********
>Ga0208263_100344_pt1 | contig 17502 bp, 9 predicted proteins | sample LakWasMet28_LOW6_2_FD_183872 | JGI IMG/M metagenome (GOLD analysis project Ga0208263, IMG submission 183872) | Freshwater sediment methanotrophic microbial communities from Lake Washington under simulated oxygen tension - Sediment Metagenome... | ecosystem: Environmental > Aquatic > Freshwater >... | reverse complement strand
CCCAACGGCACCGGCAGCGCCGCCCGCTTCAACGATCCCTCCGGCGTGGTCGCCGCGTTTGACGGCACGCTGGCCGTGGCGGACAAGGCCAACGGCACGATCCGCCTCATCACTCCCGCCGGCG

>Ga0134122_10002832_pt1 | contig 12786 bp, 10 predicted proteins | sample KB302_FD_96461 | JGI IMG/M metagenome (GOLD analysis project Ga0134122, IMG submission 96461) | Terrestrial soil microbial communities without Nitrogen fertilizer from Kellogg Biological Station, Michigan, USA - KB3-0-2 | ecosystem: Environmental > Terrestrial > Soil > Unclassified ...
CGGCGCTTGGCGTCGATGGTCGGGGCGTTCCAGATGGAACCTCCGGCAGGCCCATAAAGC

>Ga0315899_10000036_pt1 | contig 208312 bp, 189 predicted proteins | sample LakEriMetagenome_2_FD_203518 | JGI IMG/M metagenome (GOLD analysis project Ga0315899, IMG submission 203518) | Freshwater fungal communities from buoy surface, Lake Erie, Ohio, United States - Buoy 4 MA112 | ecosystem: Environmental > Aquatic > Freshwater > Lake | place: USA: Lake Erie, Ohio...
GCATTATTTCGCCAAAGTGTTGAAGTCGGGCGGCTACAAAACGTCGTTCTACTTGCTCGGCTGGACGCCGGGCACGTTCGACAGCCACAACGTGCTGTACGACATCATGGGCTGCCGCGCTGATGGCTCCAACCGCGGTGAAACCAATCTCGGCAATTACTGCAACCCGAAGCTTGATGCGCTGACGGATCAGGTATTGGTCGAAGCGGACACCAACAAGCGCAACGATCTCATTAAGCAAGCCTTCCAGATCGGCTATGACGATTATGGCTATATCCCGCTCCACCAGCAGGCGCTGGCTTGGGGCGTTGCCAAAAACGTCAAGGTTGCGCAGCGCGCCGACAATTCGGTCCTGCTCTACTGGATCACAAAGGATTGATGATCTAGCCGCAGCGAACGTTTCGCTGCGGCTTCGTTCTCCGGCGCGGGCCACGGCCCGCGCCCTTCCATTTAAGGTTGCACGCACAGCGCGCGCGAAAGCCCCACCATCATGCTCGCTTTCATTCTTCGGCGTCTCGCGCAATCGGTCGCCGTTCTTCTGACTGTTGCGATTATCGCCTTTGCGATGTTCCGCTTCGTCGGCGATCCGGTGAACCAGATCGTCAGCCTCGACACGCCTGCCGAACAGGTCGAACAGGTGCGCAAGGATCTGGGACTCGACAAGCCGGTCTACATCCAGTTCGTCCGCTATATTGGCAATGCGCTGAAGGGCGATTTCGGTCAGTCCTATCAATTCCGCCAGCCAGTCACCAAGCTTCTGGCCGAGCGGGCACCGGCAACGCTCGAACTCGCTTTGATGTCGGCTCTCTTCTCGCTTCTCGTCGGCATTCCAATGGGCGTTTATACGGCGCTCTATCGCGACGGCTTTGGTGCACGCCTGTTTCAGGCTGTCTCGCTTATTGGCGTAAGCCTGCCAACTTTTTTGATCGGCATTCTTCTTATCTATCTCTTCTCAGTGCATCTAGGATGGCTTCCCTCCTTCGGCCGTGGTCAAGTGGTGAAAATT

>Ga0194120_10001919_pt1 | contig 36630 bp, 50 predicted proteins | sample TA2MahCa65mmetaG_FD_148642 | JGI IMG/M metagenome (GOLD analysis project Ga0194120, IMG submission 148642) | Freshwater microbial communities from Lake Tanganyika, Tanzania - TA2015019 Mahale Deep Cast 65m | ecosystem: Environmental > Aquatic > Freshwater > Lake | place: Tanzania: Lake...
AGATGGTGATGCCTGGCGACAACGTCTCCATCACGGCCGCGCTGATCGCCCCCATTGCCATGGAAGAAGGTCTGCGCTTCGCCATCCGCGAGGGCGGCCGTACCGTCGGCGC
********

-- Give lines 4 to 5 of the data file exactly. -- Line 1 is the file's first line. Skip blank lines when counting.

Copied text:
CGGCGCTTGGCGTCGATGGTCGGGGCGTTCCAGATGGAACCTCCGGCAGGCCCATAAAGC

>Ga0315899_10000036_pt1 | contig 208312 bp, 189 predicted proteins | sample LakEriMetagenome_2_FD_203518 | JGI IMG/M metagenome (GOLD analysis project Ga0315899, IMG submission 203518) | Freshwater fungal communities from buoy surface, Lake Erie, Ohio, United States - Buoy 4 MA112 | ecosystem: Environmental > Aquatic > Freshwater > Lake | place: USA: Lake Erie, Ohio...